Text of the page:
Organisms can also take advantage of flow using the flow for dispersal.  They can send out gametes as a tree does to disperse its pollen or a dandelion does to disperse its seeds.  For the latter, the seeds are carefully designed with a sort of parachute which holds them aloft to travel further from the parent plant.  Animals or plants can also send out olfactory cues to attract others.  A female moth emits pheromones to attract males for mating.  Flowers give off chemicals to attract bees, moths or even hummingbirds to pollinate them.

Some organisms have acquired special adaptations so that they can efficiently move through a fluid.  This occurs for animals that glide or fly in air or that swim through water.  A wide variety of animals can glide, including frogs, lizards, squirrels and fish, by acquiring some extra flaps of tissue to help catch the air.  However, there have been just four kinds of animals that have acquired the ability to fly: extinct pterosaurs, birds, insects and bats.  Of the last three, each has acquired the wings necessary to fly by a separate evolutionary path.  These wings have large surface areas, sufficient to generate enough lift and can be beat up and down frequently enough to generate thrust or forward motion.  Notably, these flying animals are all relatively small.  Large birds, such as the ostrich can no longer generate sufficient lift to get their large bodies off the ground.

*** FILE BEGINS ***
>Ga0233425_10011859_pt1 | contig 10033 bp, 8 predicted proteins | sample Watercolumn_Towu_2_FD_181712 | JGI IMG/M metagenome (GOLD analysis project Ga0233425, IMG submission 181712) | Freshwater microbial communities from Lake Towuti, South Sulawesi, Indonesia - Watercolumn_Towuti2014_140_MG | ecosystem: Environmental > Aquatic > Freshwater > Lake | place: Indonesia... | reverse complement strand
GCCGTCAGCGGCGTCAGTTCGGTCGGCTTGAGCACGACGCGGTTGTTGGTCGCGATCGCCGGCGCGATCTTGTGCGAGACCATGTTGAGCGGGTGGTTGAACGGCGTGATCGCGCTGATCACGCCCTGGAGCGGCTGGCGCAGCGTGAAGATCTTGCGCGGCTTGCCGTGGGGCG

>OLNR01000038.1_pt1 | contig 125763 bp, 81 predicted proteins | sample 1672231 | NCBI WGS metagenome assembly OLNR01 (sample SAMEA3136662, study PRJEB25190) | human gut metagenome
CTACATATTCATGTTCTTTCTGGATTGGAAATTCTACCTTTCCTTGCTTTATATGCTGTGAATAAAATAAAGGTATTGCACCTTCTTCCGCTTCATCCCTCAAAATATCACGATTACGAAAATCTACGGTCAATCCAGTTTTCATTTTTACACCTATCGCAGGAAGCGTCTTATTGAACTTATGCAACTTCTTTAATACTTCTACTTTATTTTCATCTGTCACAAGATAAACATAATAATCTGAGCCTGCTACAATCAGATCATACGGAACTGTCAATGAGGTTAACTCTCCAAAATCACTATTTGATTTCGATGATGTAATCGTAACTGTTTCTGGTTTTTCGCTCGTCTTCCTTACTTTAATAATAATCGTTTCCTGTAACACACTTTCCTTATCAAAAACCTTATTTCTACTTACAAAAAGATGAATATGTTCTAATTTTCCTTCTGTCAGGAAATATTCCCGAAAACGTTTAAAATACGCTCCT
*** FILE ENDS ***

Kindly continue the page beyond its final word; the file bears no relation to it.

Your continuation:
For several reasons, swimming is far easier than flying.  First, the lift provided is larger because of the larger density of water versus air.  Second, the animal is somewhat buoyant in water, and certainly much more so than it is in air, due to the fact that its density is so close to that of water.  This buoyancy helps offset a large fraction of the gravitational force in water.  So most of the effort of swimming can be put in to generating thrust.  This is typically done in one of three ways.  First, animals can jet through the water, by expelling fluid behind them to propel themselves forward.  This is common for squid, which are fast jetters, as well as jellyfish, which are very slow jetters.  Second, animals can use drag, using appendages or even cilia to essentially row themselves through the water.  The forward moving stroke extends the cilia out fully to apply a lot of drag to the fluid while the recovery stroke pulls the cilia in to minimize the applied drag.  The net effect is forward motion due to the difference in drag on the fluid.  Third, animals can actually “fly” underwater, generating lift in a direction so as to propel themselves forward.

Julia Gouvea and Kerstin Nordstrom 10/23/13
Joe Redish 2/28/19


Article 428
Last Modified: November 6, 2019